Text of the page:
Is there a ‘cost’ to online harassment? Is it quantifiable? Beyond the toll it weighs on human victims, the rampant toxicity we see across social networks and communities, does this toxicity affect the bottom line of social networks?
Well, in December 2018, Amnesty International released a robust report on online harassment against women politicians and journalists on Twitter, which seemingly caused a 13% drop in Twitter’s worth two days after it was published. What made Amnesty International’s “Troll Patrol” report so damaging was regardless of political affiliation, women journalists and politicians were targeted by online harassment more than other demographics. And black women were targeted even more-so, being 84% more likely to be mentioned in abusive or problematic tweets than white women.
Let’s break into the report’s background a bit: In April 2018, Milena Marin, the project lead for Amnesty International’s “Troll Patrol” reached out to me to help guide aspects of the data labeling. The project was the largest of its kind with over 600,000 tweets labeled by 6,524 volunteers all across the world.
This was clearly a large-scale data project. But our biggest challenge was this report needed to capture the nuances in a gray area — the kinds of harassment that don’t technically break the terms of service or content policies, but are still harassing in nature. Women and marginalized groups face this problem on a daily basis.
We need to recognize this gray area. Online harassment is not black and white. It’s contextual, it’s nuanced, and it can seem innocuous. Online harassment can be something in aggregate, for example receiving misogynistic tweets, but over and over and over again. This kind of harassment can have a silencing effect on women and marginalized groups.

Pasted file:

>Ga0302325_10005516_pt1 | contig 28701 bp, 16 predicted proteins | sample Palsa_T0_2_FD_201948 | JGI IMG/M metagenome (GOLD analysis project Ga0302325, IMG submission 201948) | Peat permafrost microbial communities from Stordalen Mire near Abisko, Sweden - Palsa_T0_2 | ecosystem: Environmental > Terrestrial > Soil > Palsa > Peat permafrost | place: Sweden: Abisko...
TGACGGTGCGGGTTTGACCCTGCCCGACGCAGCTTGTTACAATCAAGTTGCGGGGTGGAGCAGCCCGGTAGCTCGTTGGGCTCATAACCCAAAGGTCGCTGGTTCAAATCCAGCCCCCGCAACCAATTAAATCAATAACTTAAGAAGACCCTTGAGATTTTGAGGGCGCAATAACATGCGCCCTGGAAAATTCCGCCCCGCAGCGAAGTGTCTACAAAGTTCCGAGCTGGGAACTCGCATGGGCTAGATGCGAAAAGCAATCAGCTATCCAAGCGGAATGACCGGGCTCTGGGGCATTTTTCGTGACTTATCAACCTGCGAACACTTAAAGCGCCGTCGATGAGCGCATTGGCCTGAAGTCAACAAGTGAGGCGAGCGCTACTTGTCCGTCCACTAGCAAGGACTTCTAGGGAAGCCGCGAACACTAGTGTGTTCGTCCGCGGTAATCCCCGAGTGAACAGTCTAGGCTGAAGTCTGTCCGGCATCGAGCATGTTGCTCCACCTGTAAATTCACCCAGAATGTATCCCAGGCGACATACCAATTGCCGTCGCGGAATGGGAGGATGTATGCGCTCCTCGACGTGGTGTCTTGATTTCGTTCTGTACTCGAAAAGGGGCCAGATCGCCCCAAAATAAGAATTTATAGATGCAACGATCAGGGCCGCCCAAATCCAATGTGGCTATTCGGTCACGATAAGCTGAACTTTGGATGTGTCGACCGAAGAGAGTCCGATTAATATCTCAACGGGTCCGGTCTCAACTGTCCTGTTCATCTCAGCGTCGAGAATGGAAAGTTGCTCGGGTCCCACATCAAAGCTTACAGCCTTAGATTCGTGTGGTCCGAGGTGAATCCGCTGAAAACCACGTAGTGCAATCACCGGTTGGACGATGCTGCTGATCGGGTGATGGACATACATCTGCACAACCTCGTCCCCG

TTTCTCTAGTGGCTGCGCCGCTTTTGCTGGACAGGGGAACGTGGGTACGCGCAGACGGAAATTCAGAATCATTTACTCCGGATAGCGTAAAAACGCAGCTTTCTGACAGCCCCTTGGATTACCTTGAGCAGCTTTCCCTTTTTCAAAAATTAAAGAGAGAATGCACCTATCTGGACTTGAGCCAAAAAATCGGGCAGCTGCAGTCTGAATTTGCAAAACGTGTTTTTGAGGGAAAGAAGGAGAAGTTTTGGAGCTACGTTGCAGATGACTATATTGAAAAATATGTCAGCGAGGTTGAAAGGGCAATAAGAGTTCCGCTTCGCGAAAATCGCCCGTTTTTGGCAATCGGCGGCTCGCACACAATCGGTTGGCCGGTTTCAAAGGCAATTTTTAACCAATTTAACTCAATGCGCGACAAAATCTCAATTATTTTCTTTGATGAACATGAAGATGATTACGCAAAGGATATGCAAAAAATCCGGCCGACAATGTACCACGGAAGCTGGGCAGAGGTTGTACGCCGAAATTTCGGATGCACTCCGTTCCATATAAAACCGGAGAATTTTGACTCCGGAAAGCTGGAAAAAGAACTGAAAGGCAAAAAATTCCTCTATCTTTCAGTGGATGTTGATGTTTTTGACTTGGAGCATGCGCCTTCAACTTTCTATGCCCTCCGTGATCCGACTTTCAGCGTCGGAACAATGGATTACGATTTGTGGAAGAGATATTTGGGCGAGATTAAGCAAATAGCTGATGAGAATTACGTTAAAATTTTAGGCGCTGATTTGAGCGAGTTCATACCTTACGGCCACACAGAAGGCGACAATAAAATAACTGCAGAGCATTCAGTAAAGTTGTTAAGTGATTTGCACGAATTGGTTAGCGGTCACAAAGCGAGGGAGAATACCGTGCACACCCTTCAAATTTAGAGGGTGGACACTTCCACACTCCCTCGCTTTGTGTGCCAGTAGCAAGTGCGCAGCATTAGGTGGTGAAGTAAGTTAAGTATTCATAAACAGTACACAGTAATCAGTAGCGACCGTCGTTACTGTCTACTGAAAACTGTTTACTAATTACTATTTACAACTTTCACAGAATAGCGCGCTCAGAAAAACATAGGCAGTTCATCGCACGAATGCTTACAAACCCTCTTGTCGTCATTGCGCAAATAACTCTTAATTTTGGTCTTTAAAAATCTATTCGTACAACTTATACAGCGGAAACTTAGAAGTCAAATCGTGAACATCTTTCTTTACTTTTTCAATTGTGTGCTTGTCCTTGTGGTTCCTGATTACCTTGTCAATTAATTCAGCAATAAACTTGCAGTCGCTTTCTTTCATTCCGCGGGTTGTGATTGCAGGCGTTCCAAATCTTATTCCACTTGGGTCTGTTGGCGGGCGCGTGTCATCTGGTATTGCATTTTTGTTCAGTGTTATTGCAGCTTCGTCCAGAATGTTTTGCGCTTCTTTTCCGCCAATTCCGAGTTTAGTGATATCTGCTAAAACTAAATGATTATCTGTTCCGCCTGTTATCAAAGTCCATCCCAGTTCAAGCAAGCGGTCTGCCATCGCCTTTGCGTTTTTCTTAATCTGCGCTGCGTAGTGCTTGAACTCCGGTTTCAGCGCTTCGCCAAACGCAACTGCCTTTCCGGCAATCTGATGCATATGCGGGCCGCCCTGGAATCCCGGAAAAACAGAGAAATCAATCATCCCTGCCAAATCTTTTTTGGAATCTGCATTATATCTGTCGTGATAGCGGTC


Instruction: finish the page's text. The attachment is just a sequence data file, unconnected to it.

When discussing the gray area, Marin of Amnesty International said in a phone interview: “I’m really happy we made the decision to make this distinction, not just the clear-cut ‘yes abusive’ ‘yes not abusive.’ It’s hard to categorize and a lot of people had issues with it, and that was the number one question when we published the report, people were asking ’what is the difference, why did you label it like this’? It also made it extremely relevant. When we talk to women about their daily experiences, and journalists, [they explain]: ‘it’s not the single tweet that breaks me, but it’s the volume. It’s everyday.’ It usually doesn’t break the policy, but when I’m on the receiving end, and I get this daily content day in and day out….” She emphasized, “We [the Amnesty International team] wanted to understand how this affects women, and how it silences women, you have to have that differentiation from abusive tweets like rape threats and death rates, but also the more veiled sexism and regular misogyny, that is not against the rules, but it does affect their work and their ability to freely express themselves on Twitter.”
If Twitter, and social networks and communities in general, only think of content in terms of ‘is it abusive’ or ‘does it break this specific rule’, we will continue to create systems that harm marginalized groups and women. What’s important here is to understand the nuances of harassment, the gray areas that are hard to define in policy, but will deeply affect harassment victims. The problem here is not having nuanced policy and responses to harassment; harassment content and behavior should not be viewed under the lens of content takedowns, but under the lens of response, recidivism, and rehabilitation.